The end of a relationship or divorce
The end of a relationship is often not just about the demise of an intimate partnership, but it may often involve the splitting up of property and assets, supporting children and young people through this incredibly stressful and confusing time and perhaps changes in friendships.
Everyone experiences grief and loss differently. Below are some of the thoughts and feelings that can affect people throughout and at the end of a relationship:
- Often people feel stressed, angry, betrayed, shocked, overwhelmed, liken it to walking into the unknown and often feeling confused as there are no signposts to follow. For some people, the end of a relationship may feel like a relief, especially if they have been unhappy for many years. Regardless of their reaction to the end of the relationship, many people feel like they are thrown into unchartered waters. They are forced to navigate many disruptions to the rhythms of their previous life
- It is important to recognise that it is very normal and natural to experience extreme swinging emotions at the end of a relationship and for some time after
- Focus on what is possible for you, given the circumstances. Don’t push yourself to achieve, and put off making important decisions, like applying for a new job or moving away from friends and family. Give yourself permission, just to take things a bit easier. Recognise that the transition at the end of a relationship takes time and allow yourself to heal and become reconnected with yourself, your interests and your friends
- Don’t feel like you have to go through this alone. Share your experiences with supportive friends you trust, or reach out to discuss your experiences with a Griefline Helpline volunteer or the Griefline online forums community
- Grieving is a normal part of the recovery process
- Don’t deny or push down any of your feelings, even though they may feel confusing and contradictory. They are very natural and normal. Just give yourself permission to experience them, and they will dissipate with time
- Some people find it useful to keep a journal to work through their emotions
- Explore the activities you enjoyed in the past and reconnect with positive interests and past friendships
A sense of belonging and connectedness is an integral part of a healthy life, emotionally, spiritually and physically. As human beings, we are wired to connect to others in our social group. The emotional trauma of a relationship breakdown may have a long-lasting effect on our wellbeing. Whether it is from a friend, partner, spouse or a family member, a loss of connection can result in feeling intensely overwhelmed, helpless or alone. These are all normal human reactions to the separation of a loved one which for most, can be a very traumatic experience.
However, it is also important to note that not everyone will feel this way as a person’s experience of trauma, grief and loss is very personal, varying from one person to the next. Some people rebound quickly whilst others require more time and face a struggle to recover.
You can refer to the links below for further examples of relationship breakdowns and how to support yourself and others during this difficult time.
You may be experiencing a one-off event such as the end of a relationship or a more protracted situation such as the breakdown of your marriage followed by separation and then divorce. Griefline is here to support you through this period of recovery. We provide skilled and empathetic support to help you make sense of what is happening. We also help you identify the unique capacities, resiliencies and strengths you can use to work through your situation.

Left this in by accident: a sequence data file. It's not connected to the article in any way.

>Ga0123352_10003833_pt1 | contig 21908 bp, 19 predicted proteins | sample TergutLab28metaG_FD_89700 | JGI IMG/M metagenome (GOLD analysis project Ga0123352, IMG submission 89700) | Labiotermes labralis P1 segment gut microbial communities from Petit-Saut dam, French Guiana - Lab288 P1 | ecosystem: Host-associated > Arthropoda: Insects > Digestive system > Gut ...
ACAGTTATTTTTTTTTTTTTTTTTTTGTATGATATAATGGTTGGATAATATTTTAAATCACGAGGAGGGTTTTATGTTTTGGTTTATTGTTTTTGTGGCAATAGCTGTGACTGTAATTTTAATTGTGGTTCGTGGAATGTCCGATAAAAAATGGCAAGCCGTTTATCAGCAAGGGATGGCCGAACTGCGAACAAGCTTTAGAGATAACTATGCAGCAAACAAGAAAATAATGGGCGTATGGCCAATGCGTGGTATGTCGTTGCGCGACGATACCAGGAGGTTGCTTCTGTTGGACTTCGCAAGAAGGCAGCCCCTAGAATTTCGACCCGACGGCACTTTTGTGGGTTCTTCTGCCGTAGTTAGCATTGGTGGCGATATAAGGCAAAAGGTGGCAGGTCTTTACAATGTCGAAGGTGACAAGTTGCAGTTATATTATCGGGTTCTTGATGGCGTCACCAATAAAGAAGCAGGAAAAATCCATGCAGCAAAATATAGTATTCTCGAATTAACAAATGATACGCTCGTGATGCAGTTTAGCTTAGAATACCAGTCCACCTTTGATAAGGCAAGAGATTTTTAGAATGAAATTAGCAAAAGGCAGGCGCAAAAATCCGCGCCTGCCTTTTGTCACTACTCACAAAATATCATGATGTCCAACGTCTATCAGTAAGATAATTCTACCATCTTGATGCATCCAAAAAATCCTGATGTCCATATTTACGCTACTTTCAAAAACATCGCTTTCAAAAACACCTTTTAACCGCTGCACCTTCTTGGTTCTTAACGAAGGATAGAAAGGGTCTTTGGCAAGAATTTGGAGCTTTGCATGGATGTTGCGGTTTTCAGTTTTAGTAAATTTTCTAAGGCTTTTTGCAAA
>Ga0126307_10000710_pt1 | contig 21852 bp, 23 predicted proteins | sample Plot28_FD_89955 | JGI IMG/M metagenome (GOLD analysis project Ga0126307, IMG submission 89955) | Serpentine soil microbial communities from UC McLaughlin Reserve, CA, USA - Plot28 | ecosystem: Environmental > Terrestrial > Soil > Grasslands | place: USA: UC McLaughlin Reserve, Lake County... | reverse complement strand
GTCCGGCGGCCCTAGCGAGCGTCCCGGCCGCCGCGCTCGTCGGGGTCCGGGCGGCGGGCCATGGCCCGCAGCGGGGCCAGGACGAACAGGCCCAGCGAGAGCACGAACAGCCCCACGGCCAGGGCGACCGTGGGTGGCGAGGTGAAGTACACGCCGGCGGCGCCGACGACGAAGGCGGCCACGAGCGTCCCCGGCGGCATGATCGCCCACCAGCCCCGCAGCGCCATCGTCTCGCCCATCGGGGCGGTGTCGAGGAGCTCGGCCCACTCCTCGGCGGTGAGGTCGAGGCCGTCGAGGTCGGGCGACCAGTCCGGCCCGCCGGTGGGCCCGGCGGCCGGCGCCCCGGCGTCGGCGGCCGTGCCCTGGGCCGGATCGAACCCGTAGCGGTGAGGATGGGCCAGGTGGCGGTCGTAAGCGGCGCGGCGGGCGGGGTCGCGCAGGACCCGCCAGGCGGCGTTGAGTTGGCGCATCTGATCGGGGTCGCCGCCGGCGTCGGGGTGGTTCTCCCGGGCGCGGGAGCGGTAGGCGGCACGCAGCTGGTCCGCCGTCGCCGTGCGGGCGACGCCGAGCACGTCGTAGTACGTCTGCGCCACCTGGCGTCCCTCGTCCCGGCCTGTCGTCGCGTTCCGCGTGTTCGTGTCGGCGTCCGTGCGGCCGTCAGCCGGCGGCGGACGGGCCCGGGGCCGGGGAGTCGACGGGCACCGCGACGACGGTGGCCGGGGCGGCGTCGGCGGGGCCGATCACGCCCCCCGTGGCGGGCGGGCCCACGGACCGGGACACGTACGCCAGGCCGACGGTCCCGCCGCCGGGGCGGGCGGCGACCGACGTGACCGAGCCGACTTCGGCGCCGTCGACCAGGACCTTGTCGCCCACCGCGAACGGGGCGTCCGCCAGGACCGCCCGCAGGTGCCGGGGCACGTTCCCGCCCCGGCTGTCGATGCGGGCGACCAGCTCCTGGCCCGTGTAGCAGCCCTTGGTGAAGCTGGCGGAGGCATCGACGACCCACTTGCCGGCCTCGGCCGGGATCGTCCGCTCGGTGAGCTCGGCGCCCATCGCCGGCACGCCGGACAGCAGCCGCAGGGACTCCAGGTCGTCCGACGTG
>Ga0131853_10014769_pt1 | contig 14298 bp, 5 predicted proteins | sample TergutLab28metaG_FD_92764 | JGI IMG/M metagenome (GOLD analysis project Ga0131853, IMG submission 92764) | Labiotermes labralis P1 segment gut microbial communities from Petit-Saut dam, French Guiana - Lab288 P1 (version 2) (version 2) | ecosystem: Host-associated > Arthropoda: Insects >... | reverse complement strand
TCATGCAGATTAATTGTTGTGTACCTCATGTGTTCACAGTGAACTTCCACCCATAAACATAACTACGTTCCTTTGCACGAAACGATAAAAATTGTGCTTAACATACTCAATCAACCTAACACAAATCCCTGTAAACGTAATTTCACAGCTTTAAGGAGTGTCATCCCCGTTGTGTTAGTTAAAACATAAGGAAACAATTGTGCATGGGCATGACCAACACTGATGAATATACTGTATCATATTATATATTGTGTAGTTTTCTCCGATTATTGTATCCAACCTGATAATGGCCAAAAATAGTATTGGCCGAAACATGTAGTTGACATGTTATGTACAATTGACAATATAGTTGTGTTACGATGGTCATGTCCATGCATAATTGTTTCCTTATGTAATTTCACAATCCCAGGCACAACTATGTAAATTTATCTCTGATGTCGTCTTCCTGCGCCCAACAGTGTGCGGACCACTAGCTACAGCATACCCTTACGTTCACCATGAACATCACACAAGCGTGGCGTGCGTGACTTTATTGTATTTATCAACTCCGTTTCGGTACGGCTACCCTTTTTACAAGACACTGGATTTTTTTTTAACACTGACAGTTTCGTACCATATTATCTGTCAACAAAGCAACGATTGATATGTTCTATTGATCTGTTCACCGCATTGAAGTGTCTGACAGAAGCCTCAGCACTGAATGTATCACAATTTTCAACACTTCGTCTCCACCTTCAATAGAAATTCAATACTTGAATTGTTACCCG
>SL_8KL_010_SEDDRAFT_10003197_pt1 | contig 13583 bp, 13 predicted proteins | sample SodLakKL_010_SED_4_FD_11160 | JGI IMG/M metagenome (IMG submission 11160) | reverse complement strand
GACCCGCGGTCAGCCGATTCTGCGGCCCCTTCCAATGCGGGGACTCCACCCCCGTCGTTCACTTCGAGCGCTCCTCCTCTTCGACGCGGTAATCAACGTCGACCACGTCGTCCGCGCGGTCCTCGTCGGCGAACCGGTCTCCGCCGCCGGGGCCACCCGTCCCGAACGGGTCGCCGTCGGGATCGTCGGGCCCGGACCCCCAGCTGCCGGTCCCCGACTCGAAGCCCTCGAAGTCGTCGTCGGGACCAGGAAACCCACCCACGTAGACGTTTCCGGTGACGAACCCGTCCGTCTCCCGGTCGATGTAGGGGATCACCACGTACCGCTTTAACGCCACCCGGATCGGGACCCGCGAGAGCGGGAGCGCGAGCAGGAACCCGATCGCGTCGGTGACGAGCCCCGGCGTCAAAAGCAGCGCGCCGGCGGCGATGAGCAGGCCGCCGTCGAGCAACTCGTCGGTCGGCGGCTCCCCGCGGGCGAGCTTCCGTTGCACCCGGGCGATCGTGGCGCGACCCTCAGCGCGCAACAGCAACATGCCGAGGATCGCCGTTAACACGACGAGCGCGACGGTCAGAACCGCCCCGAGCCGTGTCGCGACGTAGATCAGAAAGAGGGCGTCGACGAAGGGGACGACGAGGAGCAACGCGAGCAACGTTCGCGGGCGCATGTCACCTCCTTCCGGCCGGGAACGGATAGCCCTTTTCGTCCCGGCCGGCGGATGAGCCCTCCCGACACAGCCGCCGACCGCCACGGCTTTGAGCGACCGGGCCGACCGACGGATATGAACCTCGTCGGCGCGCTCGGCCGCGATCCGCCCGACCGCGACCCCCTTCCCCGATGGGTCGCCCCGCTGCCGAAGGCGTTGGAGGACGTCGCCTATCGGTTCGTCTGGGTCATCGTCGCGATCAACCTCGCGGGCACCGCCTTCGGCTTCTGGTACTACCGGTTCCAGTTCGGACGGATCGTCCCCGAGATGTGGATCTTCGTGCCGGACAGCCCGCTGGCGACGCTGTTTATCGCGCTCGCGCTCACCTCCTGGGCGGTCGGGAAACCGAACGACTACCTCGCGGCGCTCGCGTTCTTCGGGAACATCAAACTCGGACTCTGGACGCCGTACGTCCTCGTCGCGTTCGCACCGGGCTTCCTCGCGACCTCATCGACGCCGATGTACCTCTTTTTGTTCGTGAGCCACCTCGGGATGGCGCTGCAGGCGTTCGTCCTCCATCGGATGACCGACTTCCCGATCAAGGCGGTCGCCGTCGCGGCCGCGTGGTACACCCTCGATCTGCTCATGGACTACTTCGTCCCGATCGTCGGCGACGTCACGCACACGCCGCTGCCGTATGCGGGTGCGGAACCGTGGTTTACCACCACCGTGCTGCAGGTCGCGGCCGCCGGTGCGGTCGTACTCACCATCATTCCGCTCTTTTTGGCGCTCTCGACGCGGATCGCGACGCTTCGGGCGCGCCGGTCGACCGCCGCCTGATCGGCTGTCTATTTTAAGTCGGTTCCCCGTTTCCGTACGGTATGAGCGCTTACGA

Loneliness and isolation
There is a difference between being alone (feeling comfortable with your feelings and thoughts, enjoying the sense of freedom, enjoyment and creativity that may come from this) and feeling lonely and isolated (experiencing sadness, loss, social anxiety and an absence of friends interests). Human beings are highly social creatures. We enjoy and flourish in the connections with others. Sometimes, for a range of reasons, we can find ourselves experiencing loneliness. Some factors that lead to loneliness and isolation may be the death of a loved one, the breakdown of relationships or moving away from family and friends for a job or a new start. Further, after experiencing significant loss, grief and trauma in the past and yet never working through it might result in isolating yourself from others to protect yourself from feeling difficult emotions again.
You are not alone.
Recent research from the 2018 Australian Loneliness Report and Relationship Australia revealed:
- One in six Australians experience loneliness
- Single parents, particularly single fathers, are most likely to experience a lack of social support
- Widowed men and women under 65 years of age report high rates of loneliness
- People in de facto relationships are lonelier than people in other relationship types
- People with poorer health were more likely to report higher rates of emotional loneliness and a lack of social support
- One in four Australians reported feeling lonely each week
- One in two sometimes or always feel alone, and 30 per cent of people say they don’t belong to a friendship group
- Higher levels of loneliness are associated with higher levels of social interaction anxiety, less social interaction, lower psychological wellbeing and poorer quality of life
Why are we lonely and isolated?
There are many reasons why loneliness is a growing issue in our communities. The research identifies that the experience of loneliness is highest amongst the 16 to 25 age group. In a world of increased connectivity through technology, younger people are ironically becoming more isolated and emotionally lonely than ever before. They are becoming trapped in patterns or systems and only responding to the system, which offers the most visual and emotional stimulation. Unfortunately, this doesn’t necessarily demand much at the user’s end.